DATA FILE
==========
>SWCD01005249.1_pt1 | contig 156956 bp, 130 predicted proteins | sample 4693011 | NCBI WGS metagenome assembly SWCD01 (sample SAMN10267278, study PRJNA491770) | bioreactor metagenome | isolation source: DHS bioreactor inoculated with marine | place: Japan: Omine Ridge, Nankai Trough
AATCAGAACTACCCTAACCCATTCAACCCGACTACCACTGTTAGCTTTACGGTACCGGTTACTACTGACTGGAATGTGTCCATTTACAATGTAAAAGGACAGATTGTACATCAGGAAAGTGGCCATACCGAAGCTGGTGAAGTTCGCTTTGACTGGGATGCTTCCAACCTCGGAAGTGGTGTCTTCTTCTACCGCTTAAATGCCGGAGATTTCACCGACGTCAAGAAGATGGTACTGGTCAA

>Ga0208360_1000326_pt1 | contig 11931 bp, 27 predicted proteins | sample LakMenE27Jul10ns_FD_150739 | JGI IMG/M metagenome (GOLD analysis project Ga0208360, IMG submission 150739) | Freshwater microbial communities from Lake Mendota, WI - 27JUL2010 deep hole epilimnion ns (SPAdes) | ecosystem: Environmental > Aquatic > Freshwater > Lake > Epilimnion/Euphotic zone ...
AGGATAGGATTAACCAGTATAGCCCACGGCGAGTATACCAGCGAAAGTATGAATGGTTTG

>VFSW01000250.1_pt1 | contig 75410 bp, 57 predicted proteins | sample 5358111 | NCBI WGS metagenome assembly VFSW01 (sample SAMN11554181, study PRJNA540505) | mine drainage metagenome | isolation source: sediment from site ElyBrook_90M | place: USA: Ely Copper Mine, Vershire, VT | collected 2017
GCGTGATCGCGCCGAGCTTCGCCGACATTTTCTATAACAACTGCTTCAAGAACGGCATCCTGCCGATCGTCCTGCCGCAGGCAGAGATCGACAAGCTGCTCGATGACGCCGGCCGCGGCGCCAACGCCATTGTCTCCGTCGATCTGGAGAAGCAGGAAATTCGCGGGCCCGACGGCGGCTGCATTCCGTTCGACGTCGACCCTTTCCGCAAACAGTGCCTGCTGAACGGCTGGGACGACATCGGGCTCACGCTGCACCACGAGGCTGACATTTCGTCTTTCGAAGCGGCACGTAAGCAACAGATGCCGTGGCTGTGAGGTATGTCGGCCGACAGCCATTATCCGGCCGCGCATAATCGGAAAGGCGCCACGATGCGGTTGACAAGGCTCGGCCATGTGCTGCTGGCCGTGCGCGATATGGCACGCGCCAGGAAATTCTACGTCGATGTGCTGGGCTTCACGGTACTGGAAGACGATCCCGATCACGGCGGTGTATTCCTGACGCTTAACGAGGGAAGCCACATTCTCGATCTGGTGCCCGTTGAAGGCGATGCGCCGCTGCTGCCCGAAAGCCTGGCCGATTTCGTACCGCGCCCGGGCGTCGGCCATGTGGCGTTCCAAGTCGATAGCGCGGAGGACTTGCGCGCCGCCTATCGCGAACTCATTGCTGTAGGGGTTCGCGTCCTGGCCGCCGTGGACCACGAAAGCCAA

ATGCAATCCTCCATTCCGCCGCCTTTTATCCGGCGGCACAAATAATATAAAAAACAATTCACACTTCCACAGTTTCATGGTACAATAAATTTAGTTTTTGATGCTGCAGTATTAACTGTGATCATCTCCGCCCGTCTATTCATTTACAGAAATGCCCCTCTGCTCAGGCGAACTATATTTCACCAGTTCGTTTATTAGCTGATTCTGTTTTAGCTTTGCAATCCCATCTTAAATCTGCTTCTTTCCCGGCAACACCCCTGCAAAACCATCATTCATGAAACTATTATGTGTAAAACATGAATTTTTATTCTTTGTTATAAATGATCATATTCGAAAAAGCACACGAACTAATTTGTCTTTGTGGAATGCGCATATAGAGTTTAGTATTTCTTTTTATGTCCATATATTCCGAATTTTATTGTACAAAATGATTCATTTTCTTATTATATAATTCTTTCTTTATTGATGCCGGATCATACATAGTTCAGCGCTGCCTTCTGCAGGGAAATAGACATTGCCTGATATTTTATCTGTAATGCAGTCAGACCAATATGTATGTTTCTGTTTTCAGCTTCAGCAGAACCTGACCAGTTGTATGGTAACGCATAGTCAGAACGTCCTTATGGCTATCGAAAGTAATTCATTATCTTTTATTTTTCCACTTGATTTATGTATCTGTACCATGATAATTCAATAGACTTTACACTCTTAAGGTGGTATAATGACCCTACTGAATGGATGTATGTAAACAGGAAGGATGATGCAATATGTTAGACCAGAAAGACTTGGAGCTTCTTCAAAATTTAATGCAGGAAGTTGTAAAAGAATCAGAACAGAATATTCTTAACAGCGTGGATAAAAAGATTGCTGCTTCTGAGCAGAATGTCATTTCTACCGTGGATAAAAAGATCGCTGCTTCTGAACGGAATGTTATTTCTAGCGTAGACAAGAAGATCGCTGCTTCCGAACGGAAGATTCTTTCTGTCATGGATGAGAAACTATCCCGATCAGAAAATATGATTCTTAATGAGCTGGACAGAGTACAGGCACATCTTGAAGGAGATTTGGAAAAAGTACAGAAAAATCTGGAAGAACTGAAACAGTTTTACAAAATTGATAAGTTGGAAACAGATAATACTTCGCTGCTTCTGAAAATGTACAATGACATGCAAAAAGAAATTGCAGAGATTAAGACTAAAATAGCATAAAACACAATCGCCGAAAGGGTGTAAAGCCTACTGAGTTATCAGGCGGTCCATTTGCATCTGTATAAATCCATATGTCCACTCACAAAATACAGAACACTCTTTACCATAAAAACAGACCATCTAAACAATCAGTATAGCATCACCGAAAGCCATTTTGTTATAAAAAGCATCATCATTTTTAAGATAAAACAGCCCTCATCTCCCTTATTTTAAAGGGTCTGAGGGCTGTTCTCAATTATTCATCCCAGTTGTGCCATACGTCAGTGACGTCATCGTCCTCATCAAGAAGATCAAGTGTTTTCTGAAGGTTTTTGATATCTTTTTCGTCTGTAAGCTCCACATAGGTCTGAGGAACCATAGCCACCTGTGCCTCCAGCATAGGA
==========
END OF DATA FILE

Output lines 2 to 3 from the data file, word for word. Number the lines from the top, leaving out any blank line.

AATCAGAACTACCCTAACCCATTCAACCCGACTACCACTGTTAGCTTTACGGTACCGGTTACTACTGACTGGAATGTGTCCATTTACAATGTAAAAGGACAGATTGTACATCAGGAAAGTGGCCATACCGAAGCTGGTGAAGTTCGCTTTGACTGGGATGCTTCCAACCTCGGAAGTGGTGTCTTCTTCTACCGCTTAAATGCCGGAGATTTCACCGACGTCAAGAAGATGGTACTGGTCAA

>Ga0208360_1000326_pt1 | contig 11931 bp, 27 predicted proteins | sample LakMenE27Jul10ns_FD_150739 | JGI IMG/M metagenome (GOLD analysis project Ga0208360, IMG submission 150739) | Freshwater microbial communities from Lake Mendota, WI - 27JUL2010 deep hole epilimnion ns (SPAdes) | ecosystem: Environmental > Aquatic > Freshwater > Lake > Epilimnion/Euphotic zone ...